The Daughter’s Tale
The oaks towered above me in the hospital grounds. I explored everything that week. I explored the bowling green, the tennis court, the gym, the crumbling main building, the sloping lawns and the green, neatly trimmed hedges. There was even a hospital cat – a flash of white that streaked through the grounds. Before it became familiar and tedious.
That first week at the hospital was awash with sunshine. The rest of the world, the city with its bustling crowds seemed centuries away. Had it ever existed? Or was it only in my imagination. The hospital was a separate world with its own language, its own rituals, set apart from everything else – alienated, set apart from everything else. Some of my fellow patients revelled in being different, revelled in being apart from everything else. Trains crashed, planes crashed, volcanos erupted, wars broke out all over the planet. Explosions in the middle east rippled round the world, barely touching us. We were far, far removed from that.
The hospital would not exist for much longer, I was told. Tesco had made a bid for the land.
I sat in the patients’ lounge in the morning meeting, the sun on my back. Someone was talking about bathing his face in the morning dew, about how healthful it was.
‘I won’t be here for much longer,’ I told a nurse who responded: ‘You may not have much choice in the matter.’
I would come to look back on those first sun-washed days at the hospital with nostalgia. I was lethargic from the medication but strangely happy. There was nothing to worry about: no essays, no tutorials, no lectures.
I felt free, liberated of all responsibilities. Nothing bothered me. I was oblivious to the rotund man with the hearty laugh and the toothless old crone in the corner. I did not see the man who called himself Nostradamus Reincarnated and ran round the ward shouting: ‘The world is a process of disintegration. The world will end. The world will end.’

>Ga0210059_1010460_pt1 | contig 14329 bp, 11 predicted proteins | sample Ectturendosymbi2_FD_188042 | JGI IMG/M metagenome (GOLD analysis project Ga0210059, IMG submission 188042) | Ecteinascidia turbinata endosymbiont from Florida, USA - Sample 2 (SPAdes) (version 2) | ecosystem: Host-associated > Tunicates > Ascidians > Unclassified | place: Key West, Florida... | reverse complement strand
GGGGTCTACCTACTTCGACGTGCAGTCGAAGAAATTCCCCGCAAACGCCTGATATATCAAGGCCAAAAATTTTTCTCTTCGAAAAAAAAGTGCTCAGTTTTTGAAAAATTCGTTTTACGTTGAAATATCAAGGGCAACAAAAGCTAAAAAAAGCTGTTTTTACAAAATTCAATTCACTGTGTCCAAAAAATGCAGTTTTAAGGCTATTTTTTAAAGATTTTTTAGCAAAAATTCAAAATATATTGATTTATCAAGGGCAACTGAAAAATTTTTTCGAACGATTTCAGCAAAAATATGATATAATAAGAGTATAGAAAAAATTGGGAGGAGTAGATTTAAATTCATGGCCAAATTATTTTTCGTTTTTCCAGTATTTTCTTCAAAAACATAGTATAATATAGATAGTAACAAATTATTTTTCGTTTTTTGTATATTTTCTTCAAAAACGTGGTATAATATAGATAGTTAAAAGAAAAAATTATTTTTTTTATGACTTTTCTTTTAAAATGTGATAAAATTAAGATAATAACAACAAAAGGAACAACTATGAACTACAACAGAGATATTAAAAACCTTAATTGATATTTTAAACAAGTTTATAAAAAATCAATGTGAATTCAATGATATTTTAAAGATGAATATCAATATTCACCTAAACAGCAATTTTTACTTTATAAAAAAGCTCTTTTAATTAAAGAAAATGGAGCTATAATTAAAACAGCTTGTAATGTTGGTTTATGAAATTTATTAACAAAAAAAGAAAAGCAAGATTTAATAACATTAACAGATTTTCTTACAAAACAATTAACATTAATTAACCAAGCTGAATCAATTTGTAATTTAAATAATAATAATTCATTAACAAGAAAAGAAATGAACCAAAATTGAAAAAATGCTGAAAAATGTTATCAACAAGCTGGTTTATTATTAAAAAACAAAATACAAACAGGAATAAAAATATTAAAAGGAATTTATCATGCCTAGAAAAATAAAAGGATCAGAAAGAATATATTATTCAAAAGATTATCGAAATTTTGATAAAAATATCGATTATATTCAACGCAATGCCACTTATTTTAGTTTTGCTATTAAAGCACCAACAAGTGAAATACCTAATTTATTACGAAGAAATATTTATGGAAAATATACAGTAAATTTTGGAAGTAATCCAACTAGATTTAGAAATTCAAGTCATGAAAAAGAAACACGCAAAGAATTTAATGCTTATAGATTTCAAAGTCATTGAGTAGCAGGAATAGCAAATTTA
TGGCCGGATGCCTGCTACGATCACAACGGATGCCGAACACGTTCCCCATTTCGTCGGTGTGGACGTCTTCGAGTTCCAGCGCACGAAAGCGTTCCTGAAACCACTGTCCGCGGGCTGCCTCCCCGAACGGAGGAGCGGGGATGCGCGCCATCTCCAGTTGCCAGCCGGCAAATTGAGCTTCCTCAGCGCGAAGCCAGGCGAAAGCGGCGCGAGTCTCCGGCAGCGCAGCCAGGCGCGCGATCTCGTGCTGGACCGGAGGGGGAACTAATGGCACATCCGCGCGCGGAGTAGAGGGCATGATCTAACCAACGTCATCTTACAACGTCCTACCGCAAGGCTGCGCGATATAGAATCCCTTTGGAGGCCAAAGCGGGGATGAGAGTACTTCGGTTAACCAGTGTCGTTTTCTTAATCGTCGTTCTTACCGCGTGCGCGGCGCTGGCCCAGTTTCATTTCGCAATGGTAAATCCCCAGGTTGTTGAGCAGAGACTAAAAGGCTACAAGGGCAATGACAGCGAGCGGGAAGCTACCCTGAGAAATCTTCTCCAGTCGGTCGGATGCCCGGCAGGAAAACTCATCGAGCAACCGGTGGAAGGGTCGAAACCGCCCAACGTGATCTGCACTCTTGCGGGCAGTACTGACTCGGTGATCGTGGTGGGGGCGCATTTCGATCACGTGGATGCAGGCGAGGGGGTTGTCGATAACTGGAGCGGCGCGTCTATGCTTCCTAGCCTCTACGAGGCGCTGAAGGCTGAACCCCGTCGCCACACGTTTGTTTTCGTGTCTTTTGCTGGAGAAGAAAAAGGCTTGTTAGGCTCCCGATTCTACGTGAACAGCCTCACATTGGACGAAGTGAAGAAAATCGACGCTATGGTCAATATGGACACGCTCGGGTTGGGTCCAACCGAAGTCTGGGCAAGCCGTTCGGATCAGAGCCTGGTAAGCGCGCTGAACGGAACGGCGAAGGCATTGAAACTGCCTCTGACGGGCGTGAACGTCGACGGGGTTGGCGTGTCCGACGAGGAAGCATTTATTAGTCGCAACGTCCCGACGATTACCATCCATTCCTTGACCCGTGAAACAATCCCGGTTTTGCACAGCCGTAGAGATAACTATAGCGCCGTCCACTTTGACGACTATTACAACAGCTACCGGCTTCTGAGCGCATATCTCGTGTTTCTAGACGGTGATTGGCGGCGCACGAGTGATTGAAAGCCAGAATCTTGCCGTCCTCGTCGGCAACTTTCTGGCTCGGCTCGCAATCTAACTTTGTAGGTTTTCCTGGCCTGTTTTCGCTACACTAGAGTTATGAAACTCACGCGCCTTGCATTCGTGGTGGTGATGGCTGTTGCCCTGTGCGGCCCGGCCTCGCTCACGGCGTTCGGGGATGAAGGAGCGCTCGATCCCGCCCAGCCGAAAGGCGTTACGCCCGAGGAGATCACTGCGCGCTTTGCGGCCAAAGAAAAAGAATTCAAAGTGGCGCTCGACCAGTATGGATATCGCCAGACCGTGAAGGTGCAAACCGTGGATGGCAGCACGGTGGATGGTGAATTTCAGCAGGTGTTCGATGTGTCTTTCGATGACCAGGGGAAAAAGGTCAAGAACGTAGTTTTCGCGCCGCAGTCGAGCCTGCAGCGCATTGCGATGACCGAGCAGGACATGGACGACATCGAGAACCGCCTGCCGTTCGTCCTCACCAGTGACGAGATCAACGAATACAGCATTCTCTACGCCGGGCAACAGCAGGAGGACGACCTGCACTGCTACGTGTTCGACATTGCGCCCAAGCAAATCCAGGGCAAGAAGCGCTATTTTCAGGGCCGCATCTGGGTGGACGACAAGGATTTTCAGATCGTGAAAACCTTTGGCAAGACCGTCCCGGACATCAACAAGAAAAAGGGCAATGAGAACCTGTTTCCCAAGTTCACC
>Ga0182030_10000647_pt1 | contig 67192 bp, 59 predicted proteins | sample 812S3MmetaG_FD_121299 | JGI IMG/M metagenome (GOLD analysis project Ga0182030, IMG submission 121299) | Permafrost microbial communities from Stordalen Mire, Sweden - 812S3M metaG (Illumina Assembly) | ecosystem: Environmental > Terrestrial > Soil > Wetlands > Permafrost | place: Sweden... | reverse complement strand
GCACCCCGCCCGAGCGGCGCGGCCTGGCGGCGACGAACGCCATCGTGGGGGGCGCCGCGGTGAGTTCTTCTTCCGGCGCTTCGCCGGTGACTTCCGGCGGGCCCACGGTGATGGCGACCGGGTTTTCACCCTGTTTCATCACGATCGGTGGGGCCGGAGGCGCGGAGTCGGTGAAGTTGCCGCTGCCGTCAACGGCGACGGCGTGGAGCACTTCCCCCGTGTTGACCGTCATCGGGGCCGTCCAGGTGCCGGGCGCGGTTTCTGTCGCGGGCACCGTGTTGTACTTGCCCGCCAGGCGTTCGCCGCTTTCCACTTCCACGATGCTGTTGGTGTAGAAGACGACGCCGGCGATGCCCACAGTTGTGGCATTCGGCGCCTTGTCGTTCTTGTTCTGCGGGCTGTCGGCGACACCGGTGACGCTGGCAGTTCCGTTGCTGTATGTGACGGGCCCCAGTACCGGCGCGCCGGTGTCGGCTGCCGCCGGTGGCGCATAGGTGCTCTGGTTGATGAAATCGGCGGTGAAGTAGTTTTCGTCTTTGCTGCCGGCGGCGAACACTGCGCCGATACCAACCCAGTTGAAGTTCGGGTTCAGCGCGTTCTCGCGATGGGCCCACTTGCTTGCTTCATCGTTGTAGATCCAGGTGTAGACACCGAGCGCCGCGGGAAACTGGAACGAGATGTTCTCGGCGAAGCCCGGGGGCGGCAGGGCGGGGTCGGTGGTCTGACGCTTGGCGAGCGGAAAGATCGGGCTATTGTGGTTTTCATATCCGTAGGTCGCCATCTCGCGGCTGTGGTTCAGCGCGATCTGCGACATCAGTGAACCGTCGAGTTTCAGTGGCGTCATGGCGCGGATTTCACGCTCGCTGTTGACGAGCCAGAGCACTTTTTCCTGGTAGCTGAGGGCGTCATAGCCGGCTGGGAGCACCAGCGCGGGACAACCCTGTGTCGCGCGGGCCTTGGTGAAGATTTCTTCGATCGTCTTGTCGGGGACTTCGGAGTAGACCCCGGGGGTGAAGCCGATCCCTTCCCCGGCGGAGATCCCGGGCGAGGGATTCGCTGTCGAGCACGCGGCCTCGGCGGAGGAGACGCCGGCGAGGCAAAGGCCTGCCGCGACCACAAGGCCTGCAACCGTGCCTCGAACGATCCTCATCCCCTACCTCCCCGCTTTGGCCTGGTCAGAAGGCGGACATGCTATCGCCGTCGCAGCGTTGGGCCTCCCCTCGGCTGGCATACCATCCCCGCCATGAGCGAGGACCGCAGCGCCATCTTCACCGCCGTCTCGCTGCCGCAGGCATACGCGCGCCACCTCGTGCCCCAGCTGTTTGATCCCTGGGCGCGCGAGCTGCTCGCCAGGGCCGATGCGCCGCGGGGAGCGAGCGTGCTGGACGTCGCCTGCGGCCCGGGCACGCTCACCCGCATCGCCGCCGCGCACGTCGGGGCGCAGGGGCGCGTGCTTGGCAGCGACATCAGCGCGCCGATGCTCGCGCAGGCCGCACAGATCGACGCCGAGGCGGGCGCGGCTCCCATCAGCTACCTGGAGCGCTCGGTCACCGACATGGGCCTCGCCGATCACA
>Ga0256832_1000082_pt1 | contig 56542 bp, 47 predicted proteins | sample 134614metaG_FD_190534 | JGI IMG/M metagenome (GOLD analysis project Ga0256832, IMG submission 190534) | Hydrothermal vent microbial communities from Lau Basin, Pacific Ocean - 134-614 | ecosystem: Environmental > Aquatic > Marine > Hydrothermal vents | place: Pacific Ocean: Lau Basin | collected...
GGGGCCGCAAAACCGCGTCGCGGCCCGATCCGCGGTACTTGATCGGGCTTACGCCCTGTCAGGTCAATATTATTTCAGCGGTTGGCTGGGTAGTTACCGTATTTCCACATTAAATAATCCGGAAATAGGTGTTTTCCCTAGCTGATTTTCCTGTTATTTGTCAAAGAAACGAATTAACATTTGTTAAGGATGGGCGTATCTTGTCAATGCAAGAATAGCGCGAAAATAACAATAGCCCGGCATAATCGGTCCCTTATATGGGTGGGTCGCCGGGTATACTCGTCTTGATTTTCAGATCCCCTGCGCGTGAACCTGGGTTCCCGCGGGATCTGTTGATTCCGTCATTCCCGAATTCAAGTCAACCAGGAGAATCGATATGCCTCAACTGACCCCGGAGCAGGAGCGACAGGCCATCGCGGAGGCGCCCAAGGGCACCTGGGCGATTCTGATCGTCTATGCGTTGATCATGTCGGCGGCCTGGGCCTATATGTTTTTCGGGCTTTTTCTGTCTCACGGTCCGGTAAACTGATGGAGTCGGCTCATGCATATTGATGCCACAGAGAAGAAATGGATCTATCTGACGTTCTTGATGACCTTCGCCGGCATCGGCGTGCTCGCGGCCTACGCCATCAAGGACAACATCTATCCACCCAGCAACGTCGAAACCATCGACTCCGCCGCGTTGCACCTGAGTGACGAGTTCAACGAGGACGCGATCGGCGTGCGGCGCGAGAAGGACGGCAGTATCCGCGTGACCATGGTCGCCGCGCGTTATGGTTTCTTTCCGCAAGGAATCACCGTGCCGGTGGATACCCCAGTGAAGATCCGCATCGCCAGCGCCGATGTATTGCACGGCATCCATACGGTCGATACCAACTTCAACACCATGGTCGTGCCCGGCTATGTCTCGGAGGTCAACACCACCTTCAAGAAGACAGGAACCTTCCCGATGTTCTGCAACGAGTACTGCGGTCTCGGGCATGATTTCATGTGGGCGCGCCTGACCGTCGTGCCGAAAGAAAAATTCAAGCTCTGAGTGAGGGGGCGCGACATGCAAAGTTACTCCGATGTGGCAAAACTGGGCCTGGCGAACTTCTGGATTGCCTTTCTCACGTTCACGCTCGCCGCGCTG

I felt serene. The orange flowed gently through my veins. I had no desire to do anything but lie on my bed with my palms upturned, staring at the ceiling. June was nearly over, term was over. There was nothing left but myself – the only character in this one act charade.
I could barely move. My limbs were leaden and yet in some strange, sick way I enjoyed feeling like this.
I enjoyed the feeling that boundaries had been established.
One can only handle so much freedom.
I could not walk without assistance. I felt the hand of the nursing assistant around my arm. There was no flesh, her hand gripped only bone.
The medication had temporarily banished history. I sat up in bed. However they did mean that on some mornings I woke feeling as though someone had bashed me on the head with a sledge hammer.
I had lost herself. I was a floating sheet of paper. Blank, of course.
I was having my life cut and spliced by the omnipotent author governing the universe. Who was this being? I imagined it as a monolithic video recorder. That recorded every word you voiced, every action you initiated. I hoped it included features like play, pause, forward, back and, of course, erase.
And when I slept, I dreamed.
I dreamt of walking on a beach with my father, hand in hand, the sand yielding beneath our bare feet.
‘It’s been a long time,’ my father said.
‘Too long,’ I replied.
The magical kingdom was still within I. Roses blossomed. I was being smothered by so much beauty. Music poured out of the speakers. Voices whispered: ‘You are special.’.
I was coasting along, floating. I had escaped academia. The academic layer of my being had been painlessly peeled away. No more screaming over unfinished essays. Apparently my tutors had all granted extensions for me. I was willing to bet that I wasn’t going to be a name on their Christmas card list. But all this was done but at a price: I was sacrificing my personality and possibly my very self.